Documentation Requirements for 2020 Personal Tax Returns
Many of our clients have experienced delays in the processing and assessment of their tax returns due to the information required to claim certain tax deductions and credits. We have listed below the more troublesome amounts:
Home office expenses - Flat rate method for the 2020 Tax year
If you worked more than 50% of the time from home for a period of at least four consecutive weeks in 2020 due to the COVID-19 pandemic, you can claim $2 for each day you worked from home during that period.
You can then also claim any additional days you worked at home in 2020 due to the COVID-19 pandemic.
The maximum amount that can be claimed is $400 per individual. This method can only be used for the 2020 tax year.
Child care expenses
Expenses for daycare, preschool, or day camps can be claimed to a maximum of $8,000 per child born between 2014 and 2020, and a maximum of $5,000 per child for children born between 2004 and 2013.
The expenses only be claimed as a deduction against the employment income of the lower income parent.
In order to claim child care expenses, you must have a receipt from the child care provider. If the child care provider is an individual, the receipt must have the provider’s social insurance number.
Further information can be found at: http://www.cra-arc.gc.ca/tx/ndvdls/tpcs/ncm-tx/rtrn/cmpltng/ddctns/lns206-236/214/menu-eng.html
In order to claim employment expenses, an employee must have a form T2200 completed and signed by their employer.
An employee can claim automobile expenses for mileage incurred in the course of employment, where the employee is not going between their regular place of work and their home. In order to calculate the automobile expenses, receipts for gas, auto repairs, and insurance must be tabulated. A record of kilometres driven for employment purposes and total kilometres driven should be kept.
A full list of deductible expenses can be found at http://www.cra-arc.gc.ca/E/pub/tg/t4044/t4044-e.html#P224_11019. Some of the more common expenses are home office costs, cell phone, supplies, and travel costs.
Employees who are paid commission can also claim business entertainment expenses.
Moving expenses can be claimed when a taxpayer has moved more than 40 kilometres in order to be closer to a new work location. The expenses can only be claimed to the extent of the income earned in the new locale. If the moving expenses are not used in the current year, they can be carried forward and claimed in the two following years.
In order to claim the expenses, the following information must be provided:
- The distance to the new work locale from previous residence
- The distance to the new work locale from new residence
- Full addresses of previous and current residences
- Date that employment started at new locale and name of employer
- Date of move
A large range of expenses can be claimed:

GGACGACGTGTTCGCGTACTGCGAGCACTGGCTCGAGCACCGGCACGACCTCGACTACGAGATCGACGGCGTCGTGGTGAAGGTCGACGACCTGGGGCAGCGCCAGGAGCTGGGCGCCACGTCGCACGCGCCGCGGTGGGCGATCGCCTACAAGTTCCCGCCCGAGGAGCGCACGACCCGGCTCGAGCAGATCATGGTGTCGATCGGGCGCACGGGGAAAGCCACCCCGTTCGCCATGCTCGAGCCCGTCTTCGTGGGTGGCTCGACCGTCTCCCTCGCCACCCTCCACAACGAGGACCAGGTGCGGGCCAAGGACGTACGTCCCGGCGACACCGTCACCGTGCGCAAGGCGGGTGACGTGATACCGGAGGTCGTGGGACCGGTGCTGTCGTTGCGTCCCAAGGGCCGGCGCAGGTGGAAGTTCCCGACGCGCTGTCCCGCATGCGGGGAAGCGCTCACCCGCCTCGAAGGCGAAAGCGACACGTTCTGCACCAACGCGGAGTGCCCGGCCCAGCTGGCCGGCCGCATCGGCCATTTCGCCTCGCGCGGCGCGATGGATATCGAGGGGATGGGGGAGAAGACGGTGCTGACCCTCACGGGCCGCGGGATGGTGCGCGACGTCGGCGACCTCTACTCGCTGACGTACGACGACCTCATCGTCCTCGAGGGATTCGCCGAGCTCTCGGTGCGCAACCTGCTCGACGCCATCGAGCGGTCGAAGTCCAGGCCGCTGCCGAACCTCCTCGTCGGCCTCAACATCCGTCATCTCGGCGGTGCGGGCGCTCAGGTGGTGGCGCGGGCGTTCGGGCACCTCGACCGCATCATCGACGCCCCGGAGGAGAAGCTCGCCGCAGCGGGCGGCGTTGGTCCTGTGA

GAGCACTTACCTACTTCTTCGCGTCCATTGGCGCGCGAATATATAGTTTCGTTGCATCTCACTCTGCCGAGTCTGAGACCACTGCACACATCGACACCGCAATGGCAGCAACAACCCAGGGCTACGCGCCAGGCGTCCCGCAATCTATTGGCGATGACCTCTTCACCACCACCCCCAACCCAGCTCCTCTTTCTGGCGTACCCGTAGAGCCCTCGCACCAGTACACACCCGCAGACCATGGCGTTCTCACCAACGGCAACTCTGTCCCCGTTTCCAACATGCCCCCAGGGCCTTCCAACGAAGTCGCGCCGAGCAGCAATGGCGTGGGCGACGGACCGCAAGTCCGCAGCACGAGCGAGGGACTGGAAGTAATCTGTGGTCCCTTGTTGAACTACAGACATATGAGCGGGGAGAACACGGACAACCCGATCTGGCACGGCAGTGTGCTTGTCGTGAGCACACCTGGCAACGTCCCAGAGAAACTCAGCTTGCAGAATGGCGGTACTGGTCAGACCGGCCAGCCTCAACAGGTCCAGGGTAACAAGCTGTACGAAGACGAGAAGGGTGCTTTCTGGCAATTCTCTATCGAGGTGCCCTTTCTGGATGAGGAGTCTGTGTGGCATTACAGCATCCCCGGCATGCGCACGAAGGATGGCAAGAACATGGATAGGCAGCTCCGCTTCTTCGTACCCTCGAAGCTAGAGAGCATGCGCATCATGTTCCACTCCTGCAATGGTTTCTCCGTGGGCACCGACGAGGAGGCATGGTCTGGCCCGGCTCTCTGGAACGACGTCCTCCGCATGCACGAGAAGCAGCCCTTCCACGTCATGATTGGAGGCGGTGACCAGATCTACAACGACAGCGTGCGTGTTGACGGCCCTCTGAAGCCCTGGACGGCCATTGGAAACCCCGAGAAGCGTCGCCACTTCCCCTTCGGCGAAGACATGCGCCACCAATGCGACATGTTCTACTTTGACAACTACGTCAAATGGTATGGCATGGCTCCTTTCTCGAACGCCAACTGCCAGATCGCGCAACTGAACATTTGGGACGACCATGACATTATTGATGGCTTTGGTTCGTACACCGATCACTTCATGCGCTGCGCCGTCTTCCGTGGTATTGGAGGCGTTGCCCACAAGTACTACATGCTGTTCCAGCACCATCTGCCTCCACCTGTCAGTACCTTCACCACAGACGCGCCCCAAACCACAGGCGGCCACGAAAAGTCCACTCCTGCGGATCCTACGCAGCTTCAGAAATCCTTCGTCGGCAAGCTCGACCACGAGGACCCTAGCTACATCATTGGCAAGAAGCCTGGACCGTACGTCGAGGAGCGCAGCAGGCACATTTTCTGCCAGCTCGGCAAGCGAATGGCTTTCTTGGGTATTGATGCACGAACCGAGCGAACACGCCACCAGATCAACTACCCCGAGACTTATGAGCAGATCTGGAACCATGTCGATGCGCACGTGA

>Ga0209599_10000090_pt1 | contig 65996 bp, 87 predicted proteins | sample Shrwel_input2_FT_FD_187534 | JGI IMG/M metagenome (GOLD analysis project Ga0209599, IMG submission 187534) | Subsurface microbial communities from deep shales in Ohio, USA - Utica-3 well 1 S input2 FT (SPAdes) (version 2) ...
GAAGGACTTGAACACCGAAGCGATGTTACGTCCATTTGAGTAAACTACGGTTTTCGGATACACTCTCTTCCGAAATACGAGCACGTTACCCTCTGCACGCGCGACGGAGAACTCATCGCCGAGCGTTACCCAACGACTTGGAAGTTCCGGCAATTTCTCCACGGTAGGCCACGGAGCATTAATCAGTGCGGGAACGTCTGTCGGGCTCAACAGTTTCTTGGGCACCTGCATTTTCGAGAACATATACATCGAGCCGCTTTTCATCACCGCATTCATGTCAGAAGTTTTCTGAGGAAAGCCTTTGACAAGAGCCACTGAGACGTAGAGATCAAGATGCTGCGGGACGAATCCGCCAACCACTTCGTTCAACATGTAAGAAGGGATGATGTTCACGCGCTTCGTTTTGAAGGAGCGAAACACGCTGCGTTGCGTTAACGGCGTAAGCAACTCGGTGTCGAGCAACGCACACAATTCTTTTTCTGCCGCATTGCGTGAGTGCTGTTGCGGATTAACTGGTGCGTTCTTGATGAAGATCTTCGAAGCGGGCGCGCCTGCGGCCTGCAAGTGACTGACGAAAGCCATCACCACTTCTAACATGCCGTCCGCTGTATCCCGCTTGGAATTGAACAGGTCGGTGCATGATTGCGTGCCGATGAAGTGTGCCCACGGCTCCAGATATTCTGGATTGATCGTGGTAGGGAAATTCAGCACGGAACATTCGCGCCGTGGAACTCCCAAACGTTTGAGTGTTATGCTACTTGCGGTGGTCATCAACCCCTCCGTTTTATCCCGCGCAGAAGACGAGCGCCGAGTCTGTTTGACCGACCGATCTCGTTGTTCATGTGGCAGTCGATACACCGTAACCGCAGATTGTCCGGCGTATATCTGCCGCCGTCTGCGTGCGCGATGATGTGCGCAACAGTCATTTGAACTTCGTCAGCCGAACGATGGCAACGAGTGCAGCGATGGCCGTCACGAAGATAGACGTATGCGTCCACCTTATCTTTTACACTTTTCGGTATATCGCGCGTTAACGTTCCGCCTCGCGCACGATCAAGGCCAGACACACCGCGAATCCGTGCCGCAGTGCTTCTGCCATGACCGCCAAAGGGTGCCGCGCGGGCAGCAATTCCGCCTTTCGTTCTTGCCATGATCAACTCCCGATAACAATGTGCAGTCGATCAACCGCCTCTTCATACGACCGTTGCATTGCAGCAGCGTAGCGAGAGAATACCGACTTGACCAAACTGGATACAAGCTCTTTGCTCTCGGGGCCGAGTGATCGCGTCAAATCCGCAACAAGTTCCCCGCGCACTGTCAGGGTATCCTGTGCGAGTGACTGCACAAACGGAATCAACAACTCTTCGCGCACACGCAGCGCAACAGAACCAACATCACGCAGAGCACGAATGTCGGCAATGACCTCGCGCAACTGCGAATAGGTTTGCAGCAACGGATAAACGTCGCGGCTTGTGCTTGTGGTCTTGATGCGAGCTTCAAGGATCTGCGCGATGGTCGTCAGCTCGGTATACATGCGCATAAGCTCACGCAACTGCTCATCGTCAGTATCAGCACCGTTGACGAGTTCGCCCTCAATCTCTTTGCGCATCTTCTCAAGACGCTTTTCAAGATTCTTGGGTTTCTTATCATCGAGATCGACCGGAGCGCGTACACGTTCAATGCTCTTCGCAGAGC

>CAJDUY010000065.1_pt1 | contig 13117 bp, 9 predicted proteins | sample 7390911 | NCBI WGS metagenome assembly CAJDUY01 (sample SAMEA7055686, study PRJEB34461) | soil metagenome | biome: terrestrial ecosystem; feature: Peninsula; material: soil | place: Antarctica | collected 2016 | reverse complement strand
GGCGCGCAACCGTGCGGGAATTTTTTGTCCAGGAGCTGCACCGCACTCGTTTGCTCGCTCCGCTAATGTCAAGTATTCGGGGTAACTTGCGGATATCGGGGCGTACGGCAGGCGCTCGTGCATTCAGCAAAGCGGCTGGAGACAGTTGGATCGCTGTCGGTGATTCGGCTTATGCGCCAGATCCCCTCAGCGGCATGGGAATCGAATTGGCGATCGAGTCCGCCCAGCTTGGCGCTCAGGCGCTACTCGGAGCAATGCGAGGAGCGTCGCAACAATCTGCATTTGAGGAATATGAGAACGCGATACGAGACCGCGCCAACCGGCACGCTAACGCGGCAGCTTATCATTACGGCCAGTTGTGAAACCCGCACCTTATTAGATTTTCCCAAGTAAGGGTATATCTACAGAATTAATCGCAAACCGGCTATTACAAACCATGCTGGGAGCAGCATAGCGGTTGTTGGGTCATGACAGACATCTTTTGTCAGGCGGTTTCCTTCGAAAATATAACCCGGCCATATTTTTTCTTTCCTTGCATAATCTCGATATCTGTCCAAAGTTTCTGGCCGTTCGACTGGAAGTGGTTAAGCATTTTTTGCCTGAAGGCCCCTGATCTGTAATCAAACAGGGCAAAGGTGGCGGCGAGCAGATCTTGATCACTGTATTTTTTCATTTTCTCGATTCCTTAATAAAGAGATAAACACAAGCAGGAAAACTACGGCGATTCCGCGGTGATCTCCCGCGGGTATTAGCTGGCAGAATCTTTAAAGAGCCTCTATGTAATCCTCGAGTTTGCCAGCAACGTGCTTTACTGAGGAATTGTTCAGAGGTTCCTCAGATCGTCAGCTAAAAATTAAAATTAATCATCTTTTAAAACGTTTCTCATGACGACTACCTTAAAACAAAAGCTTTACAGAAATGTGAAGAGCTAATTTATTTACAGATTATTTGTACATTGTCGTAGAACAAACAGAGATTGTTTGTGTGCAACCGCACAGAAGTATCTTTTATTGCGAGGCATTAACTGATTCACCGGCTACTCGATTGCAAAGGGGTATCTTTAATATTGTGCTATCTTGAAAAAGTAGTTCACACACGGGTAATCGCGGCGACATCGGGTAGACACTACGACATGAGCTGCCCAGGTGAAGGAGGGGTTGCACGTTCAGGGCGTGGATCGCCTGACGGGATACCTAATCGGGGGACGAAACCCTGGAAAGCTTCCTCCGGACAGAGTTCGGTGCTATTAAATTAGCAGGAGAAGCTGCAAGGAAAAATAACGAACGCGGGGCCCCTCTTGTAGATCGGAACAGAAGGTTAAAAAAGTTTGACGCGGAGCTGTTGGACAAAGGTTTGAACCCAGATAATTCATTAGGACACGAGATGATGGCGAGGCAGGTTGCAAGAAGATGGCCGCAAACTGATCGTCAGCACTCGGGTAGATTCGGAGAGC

- Costs of selling previous residence, such as commission and legal fees. Please provide us with the statement of adjustments to calculate these amounts.
- Temporary accommodation and meal costs. Actual receipts can be submitted for meals or a per diem rate of $51.00 claimed.
- Cost of movers and storage. Please provide receipts.
- Costs of purchasing new residence, including property purchase tax. Please provide us with the statement of adjustments for the purchase.
- Travel costs of $0.495 per kilometre for vehicle travel
The cost of spousal support can be a deductible expense, if periodic payments are made as a result of a separation or divorce agreement. In order to claim these amounts, we require:
- A copy of the separation or divorce agreement
- The name, address, and social insurance number of the recipient of the payments
- The amount of the payments
The CRA often also asks for copies of cheques for proof of payment. If the agreement includes child support as well as spousal support, proof that the child support has been paid may also have to be provided.
Apprenticeship tax credit
Apprentices who are registered in an I.T.A. (Industry Training Authority) program are eligible for a training tax credit for each level completed. In order to claim the tax credit, please provide us with your certification of completion for each level.
Taxpayers who have severe or prolonged physical or medical impairments may qualify for the disability tax credit. An application form must be completed by the attending physician and submitted to Canada Revenue Agency to qualify. The form can be found at: http://www.cra-arc.gc.ca/E/pbg/tf/t2201/t2201-12e.pdf.
The application does not need to be made on an annual basis. Once Canada Revenue Agency has determined that someone is eligible, the eligibility will continue until Canada Revenue Agency requests an updated application be submitted.
The determination of eligibility by Canada Revenue Agency usually takes at least a month. If a tax return needs to be filed before eligibility is determined, the tax return can be adjusted once confirmation of eligibility is received.
Equivalent to Spouse
Taxpayers who are married or in a common law relationship can claim an additional tax credit if the taxpayer is financially supporting their partner.
The equivalent to spouse tax credit gives similar relief to single parents with children under the age of eighteen. In order to claim the credit, the taxpayer can be the recipient but not the payor of child support.
When a taxpayer incurs medical costs that are greater than three percent of their net income, they can receive a tax credit. The medical expenses of the spouse, dependent children, and taxpayer can be included in the calculation.